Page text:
Don’t be shy when it comes to photographing every emotion that can accompany a wedding, the joy, the stress, and even the intimate moments. Presenting these moments to your clients is exactly what will help your clients remember what their wedding day felt like in years to come. I choose to sprinkle in black and white images thoughtfully and strategically throughout a colorful wedding gallery to maximize the impact of, particularly emotional, funny, or poignant moments on the wedding day.
This debonair groom spent a little too much time in the sun before his wedding. Converting this portrait to black and white helped minimize his uneven skin tone. Photograph by Angela Fulks
Key Lesson: Black and white photography can punctuate emotional moments, but you can’t be too timid about getting in there and capturing the emotion.
Give Portraits a Polished Look
Wedding portraits can take on a timeless feel when either shot in black and white or converted into black and white in post-processing. Wedding trends, photography trends, and editing trends change, but a great black and white photo will stand the test of time. Black and white images still feel relevant and timeless for years to come.
Portraits with strong compositional elements can be striking in black and white and emphasize the contrast between the black and white colors of traditional wedding attire.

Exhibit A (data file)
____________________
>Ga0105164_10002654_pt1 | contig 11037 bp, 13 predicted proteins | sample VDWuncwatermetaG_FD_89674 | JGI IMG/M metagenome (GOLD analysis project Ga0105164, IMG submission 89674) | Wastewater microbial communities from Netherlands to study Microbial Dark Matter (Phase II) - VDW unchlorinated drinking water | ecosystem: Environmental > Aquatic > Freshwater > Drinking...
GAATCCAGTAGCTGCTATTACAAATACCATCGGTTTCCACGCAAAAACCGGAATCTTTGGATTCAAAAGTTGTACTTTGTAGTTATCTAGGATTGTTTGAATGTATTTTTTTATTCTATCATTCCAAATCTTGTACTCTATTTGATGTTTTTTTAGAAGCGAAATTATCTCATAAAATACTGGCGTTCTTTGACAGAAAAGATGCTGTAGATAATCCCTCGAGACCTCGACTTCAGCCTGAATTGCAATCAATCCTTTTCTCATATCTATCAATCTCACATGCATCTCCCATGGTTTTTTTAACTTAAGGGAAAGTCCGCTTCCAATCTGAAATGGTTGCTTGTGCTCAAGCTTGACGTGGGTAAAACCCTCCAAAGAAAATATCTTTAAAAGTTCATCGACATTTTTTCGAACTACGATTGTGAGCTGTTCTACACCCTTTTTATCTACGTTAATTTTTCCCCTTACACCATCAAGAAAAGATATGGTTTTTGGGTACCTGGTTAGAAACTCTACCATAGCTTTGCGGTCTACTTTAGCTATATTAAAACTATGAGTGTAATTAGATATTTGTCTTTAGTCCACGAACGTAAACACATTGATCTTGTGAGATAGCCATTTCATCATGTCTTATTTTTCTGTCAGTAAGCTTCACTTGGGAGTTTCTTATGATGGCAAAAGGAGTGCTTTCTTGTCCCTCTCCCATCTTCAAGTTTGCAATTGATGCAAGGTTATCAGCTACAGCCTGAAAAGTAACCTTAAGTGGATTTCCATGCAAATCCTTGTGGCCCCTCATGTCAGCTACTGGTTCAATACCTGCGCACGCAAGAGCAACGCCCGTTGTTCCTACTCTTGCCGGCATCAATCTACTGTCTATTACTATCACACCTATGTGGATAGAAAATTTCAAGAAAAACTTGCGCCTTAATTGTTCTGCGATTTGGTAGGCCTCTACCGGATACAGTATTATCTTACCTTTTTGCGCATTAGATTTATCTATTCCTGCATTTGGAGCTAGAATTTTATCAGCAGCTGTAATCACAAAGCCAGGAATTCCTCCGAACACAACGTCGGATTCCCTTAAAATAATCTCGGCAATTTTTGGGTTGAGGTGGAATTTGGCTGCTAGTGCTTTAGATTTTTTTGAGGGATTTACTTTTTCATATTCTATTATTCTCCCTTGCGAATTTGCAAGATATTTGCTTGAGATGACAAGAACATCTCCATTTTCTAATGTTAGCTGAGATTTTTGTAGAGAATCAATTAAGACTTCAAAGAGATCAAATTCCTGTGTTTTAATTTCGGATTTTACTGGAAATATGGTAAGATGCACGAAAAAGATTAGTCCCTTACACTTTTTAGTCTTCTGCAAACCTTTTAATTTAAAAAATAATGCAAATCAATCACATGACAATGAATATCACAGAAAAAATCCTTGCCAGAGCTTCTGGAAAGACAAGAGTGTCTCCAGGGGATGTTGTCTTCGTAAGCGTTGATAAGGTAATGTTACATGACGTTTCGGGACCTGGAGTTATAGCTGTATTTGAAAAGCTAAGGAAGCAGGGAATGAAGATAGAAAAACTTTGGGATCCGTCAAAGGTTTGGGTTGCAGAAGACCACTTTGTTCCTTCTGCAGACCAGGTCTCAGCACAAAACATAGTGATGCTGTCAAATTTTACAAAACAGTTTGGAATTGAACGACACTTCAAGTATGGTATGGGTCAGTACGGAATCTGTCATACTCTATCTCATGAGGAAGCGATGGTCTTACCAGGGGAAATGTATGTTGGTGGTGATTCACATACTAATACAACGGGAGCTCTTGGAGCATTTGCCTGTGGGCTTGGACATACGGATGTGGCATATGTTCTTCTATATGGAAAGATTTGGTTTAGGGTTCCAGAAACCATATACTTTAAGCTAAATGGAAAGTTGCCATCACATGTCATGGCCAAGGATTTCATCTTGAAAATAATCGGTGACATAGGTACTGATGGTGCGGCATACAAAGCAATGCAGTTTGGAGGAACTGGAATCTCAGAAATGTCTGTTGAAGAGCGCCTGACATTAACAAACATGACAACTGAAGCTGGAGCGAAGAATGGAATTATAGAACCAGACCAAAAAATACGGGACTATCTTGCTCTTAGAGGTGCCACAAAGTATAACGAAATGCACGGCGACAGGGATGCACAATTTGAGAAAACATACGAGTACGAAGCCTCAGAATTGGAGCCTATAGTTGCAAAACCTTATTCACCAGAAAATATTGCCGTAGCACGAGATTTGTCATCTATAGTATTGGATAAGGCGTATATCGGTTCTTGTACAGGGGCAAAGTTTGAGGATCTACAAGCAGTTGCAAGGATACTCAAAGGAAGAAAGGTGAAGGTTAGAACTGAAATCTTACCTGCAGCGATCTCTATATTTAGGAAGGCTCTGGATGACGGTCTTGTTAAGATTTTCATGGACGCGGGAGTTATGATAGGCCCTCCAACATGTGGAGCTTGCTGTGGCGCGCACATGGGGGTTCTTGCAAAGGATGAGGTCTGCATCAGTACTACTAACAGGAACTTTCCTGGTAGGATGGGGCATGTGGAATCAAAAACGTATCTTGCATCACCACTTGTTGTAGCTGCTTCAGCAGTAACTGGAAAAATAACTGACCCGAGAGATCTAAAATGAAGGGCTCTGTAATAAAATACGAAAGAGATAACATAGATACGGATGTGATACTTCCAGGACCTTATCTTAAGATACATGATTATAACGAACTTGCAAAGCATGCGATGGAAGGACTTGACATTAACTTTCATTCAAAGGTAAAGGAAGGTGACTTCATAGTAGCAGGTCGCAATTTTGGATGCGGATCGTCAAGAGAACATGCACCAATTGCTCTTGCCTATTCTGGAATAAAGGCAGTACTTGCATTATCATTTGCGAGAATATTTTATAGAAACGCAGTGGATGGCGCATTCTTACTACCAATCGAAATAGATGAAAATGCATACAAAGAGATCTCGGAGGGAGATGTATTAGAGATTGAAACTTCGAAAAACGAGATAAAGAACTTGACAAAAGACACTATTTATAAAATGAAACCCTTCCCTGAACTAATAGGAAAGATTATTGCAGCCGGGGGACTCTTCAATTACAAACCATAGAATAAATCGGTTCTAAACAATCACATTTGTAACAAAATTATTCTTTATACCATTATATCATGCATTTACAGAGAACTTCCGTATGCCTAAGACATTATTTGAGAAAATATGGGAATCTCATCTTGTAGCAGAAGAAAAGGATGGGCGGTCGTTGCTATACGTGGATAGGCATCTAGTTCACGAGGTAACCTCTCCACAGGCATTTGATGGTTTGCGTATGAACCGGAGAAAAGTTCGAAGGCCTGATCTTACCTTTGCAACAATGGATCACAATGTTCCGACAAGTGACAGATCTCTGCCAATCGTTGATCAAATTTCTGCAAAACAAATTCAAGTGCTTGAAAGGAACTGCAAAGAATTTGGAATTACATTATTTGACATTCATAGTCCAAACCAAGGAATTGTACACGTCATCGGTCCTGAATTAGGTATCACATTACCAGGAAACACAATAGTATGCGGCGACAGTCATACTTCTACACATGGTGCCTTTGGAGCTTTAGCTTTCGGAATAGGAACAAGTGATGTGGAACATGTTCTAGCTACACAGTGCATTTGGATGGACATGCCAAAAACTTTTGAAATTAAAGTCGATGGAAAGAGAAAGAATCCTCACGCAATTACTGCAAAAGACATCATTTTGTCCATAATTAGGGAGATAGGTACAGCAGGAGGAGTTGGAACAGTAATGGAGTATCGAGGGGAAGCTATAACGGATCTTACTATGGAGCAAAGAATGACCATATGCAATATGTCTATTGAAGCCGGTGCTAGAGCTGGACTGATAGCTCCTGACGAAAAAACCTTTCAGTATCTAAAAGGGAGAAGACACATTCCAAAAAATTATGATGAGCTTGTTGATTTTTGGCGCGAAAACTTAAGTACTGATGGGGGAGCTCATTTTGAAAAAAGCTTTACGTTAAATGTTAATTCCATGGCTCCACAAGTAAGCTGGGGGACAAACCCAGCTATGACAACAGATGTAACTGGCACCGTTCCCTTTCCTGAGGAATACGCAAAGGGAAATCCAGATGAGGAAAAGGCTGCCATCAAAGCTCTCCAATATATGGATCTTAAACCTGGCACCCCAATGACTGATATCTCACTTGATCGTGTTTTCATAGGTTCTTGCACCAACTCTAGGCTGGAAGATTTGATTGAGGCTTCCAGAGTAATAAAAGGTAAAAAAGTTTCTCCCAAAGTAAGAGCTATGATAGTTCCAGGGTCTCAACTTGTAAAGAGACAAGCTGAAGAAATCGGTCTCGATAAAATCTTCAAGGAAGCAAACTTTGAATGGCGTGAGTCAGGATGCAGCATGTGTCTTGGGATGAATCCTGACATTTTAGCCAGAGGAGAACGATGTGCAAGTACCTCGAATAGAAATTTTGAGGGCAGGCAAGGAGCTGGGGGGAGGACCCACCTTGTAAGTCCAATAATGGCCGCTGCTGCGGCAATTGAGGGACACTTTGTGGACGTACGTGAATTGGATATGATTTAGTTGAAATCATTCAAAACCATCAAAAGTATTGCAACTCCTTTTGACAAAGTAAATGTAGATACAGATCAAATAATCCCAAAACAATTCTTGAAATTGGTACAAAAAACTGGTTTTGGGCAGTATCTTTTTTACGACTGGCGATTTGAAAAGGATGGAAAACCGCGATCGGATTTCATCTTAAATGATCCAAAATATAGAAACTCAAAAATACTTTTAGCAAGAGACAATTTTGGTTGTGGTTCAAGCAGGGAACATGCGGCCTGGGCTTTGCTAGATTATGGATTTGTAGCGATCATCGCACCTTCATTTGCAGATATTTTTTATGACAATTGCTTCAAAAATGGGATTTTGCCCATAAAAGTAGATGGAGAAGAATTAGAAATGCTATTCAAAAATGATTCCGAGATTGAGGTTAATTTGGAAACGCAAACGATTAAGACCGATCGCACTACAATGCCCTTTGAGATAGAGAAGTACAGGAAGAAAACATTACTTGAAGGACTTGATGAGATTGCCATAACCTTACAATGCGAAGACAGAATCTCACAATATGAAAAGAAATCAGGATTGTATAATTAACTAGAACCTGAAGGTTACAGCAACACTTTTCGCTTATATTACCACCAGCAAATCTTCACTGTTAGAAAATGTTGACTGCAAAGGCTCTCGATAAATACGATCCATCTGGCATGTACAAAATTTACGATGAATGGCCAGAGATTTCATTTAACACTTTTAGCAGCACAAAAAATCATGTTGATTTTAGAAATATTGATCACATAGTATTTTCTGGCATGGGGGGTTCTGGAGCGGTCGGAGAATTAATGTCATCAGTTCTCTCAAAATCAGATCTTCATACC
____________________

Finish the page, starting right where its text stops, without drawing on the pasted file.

One of my favorite images from a very exuberant reception crowd. After watching him rule the dance floor for about 20 minutes, I knew I had to get in there fast to capture his amazing energy. I love the film noir feeling the black and white edit gave this image. Photographed by Angela Fulks
Perhaps the most compelling reason to include black and white images in the mix of wedding portraits is simply that black and white can be flattering to a wide variety of skin tones and textures, help camouflage skin blemishes, and minimize the physical effects of an emotional day.
Key Lesson: Black and white photography have a wide variety of benefits, from hiding blemishes in portraits to being used to emphasize composition elements of your images.